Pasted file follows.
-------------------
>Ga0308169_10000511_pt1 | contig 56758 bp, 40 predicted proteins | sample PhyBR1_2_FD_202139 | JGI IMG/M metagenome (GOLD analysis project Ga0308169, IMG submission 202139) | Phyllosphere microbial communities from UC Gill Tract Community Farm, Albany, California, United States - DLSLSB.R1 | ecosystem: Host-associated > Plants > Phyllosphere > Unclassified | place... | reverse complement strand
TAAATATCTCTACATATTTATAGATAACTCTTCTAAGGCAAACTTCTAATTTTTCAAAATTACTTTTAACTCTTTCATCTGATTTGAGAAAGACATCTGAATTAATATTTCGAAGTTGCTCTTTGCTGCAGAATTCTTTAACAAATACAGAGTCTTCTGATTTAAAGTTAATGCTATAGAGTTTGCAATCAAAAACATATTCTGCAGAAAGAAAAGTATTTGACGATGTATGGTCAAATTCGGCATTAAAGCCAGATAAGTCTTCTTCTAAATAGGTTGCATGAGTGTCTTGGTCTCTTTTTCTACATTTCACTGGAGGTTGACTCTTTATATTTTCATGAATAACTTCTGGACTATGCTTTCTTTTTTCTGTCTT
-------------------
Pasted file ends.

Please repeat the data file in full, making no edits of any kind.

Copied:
>Ga0308169_10000511_pt1 | contig 56758 bp, 40 predicted proteins | sample PhyBR1_2_FD_202139 | JGI IMG/M metagenome (GOLD analysis project Ga0308169, IMG submission 202139) | Phyllosphere microbial communities from UC Gill Tract Community Farm, Albany, California, United States - DLSLSB.R1 | ecosystem: Host-associated > Plants > Phyllosphere > Unclassified | place... | reverse complement strand
TAAATATCTCTACATATTTATAGATAACTCTTCTAAGGCAAACTTCTAATTTTTCAAAATTACTTTTAACTCTTTCATCTGATTTGAGAAAGACATCTGAATTAATATTTCGAAGTTGCTCTTTGCTGCAGAATTCTTTAACAAATACAGAGTCTTCTGATTTAAAGTTAATGCTATAGAGTTTGCAATCAAAAACATATTCTGCAGAAAGAAAAGTATTTGACGATGTATGGTCAAATTCGGCATTAAAGCCAGATAAGTCTTCTTCTAAATAGGTTGCATGAGTGTCTTGGTCTCTTTTTCTACATTTCACTGGAGGTTGACTCTTTATATTTTCATGAATAACTTCTGGACTATGCTTTCTTTTTTCTGTCTT